Splunk Search

How to search for transactions where the first event, A, happens 1 minute after the start of the search time range to deal with time drift?

Engager

I am running a search for multiple events over a range of time. In that search, I want to only find events of one specific type if they occur 1 minute after the start of the time range.

The problem I am trying to solve here is dealing with time drift when working with transactions. For example, I have the events A, B, C which compose a transaction, but time drift will occasionally cause C to show up before A in Splunk: C, A, B. This causes my search to not find the final event in the transaction. My thought is that, if I only find transactions where the first event, A, happens 1 minute after the beginning of the search range then that will provide a buffer to deal with the time drift.

A sample set of event (This shows the clock skew, ServiceA at the bottom is actually where the chain of events begins, but the clockskew on our VMs causes it to show up last):

2015-12-09 19:12:25.5499|INFO|ServiceB|action=Received|corId=inventory_ceab9c8b6d694a09a9a10932097e632e|msgId=c87c2760468d45c0acbc246f25393ef3|parentId=8a3a1c5734414309ba6697a3ade10956
2015-12-09 19:12:25.5813|INFO|ServiceC|action=Sent|corId=inventory_ceab9c8b6d694a09a9a10932097e632e|msgId=c87c2760468d45c0acbc246f25393ef3|parentId=8a3a1c5734414309ba6697a3ade10956
2015-12-09 19:12:28.1707|INFO|ServiceA|action=Sent|eventType=inventoryUpdate|corId=inventory_ceab9c8b6d694a09a9a10932097e632e
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1 Solution

Influencer

If the field corId is unique to each transaction, then you can use stats instead.
For example, you could run

<your search> | stats values(*) as * by corId

You would get a table of each corId and the events that have that corId field. There are huge benefits to not using the transaction command. The search will run faster, and be more accurate (over large event sets transaction will throw out events to save memory)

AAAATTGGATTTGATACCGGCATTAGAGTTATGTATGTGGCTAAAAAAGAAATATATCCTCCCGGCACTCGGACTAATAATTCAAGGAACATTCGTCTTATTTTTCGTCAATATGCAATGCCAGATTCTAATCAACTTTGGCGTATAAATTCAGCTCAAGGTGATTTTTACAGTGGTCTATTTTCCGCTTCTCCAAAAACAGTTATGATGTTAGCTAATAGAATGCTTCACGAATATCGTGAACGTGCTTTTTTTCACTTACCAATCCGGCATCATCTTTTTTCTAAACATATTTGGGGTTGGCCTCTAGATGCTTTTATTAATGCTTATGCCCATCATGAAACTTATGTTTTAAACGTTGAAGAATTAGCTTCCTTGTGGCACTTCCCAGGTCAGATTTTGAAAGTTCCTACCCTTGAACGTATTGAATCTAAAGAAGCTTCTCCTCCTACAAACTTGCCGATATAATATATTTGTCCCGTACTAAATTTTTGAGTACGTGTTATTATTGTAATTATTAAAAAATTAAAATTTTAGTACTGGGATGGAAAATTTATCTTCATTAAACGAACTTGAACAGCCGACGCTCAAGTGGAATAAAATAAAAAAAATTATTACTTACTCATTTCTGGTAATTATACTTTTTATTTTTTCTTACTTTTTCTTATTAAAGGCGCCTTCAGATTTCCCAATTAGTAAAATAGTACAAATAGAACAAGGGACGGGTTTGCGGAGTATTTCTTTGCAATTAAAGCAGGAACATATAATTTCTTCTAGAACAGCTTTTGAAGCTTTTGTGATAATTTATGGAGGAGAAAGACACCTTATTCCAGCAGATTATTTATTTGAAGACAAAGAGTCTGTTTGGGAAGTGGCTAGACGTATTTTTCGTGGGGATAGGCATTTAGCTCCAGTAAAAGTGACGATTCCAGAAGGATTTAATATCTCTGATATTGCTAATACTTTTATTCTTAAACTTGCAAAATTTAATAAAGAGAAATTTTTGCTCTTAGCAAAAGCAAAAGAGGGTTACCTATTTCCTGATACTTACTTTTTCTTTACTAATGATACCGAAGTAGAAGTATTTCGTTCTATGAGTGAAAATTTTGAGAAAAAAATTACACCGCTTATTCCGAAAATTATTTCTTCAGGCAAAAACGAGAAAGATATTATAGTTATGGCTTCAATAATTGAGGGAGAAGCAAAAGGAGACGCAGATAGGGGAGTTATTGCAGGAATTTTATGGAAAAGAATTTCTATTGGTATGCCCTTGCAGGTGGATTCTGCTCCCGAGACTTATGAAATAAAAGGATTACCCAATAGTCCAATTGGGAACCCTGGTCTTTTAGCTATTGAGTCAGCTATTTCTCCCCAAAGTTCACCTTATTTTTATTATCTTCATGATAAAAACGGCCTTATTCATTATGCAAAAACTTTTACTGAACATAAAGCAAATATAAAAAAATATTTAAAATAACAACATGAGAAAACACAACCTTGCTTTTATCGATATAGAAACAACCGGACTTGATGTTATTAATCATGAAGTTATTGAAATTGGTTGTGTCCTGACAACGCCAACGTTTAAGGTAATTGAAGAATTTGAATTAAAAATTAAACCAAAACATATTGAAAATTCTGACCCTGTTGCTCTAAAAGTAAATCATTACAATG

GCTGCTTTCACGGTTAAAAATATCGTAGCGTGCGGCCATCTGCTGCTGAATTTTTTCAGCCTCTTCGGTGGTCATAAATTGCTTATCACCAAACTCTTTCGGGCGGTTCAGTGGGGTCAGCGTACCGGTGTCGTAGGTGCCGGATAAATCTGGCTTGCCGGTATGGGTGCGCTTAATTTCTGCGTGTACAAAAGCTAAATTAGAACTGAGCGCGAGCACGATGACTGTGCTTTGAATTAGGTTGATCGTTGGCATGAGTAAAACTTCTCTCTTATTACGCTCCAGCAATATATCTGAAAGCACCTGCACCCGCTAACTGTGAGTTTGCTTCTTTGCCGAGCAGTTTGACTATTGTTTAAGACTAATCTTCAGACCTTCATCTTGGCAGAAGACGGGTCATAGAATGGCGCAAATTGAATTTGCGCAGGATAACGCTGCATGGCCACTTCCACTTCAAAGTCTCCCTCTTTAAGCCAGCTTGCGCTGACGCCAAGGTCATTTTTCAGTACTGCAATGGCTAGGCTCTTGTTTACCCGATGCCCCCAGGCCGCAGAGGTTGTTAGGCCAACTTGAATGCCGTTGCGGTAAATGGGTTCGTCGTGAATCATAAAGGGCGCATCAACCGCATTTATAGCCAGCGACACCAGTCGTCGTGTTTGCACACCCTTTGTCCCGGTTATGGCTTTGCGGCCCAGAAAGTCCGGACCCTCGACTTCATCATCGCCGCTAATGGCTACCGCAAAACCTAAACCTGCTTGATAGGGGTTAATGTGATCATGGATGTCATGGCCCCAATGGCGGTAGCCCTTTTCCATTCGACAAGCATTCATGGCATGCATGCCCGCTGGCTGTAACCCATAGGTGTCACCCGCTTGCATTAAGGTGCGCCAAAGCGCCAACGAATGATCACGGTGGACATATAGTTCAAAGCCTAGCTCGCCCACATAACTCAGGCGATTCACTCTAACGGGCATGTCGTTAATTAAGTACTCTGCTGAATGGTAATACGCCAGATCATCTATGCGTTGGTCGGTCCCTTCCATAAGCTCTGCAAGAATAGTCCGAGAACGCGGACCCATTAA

On another note, I would check your NTP configuration. 4 secondstime delay is a big difference!

View solution in original post

Influencer

If the field corId is unique to each transaction, then you can use stats instead.
For example, you could run

<your search> | stats values(*) as * by corId

You would get a table of each corId and the events that have that corId field. There are huge benefits to not using the transaction command. The search will run faster, and be more accurate (over large event sets transaction will throw out events to save memory)

On another note, I would check your NTP configuration. 4 secondstime delay is a big difference!

View solution in original post

Engager

The corId field is unique to each transaction, so I'll take a look at changing over to stats instead. The NTP configuration is also something which definitely is getting addressed.

However, I'm hoping to address the core problem, which is that no matter what there's some chance that the Complete event will show up before the Start event. With stats would be be possible to filter our corId's where the "Send" time is less than (time range minimum + 1)?

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Influencer

It shouldn't be an issue if you use stats instead of transaction, as you are no longer looking at the timestamp. As such it doesn't matter in what order the events appear in Splunk - stats will group them into the correct set based on the corId.

If this doesn't quite make sense it may be because of assumptions I am making about your data - it might help if you describe or show how you want your final results to look (ie what fields you wish to display)

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Influencer

Any chance you can post some sample events? You may not need to use transaction at all

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Engager

Added some sample events in the original question. Thanks!

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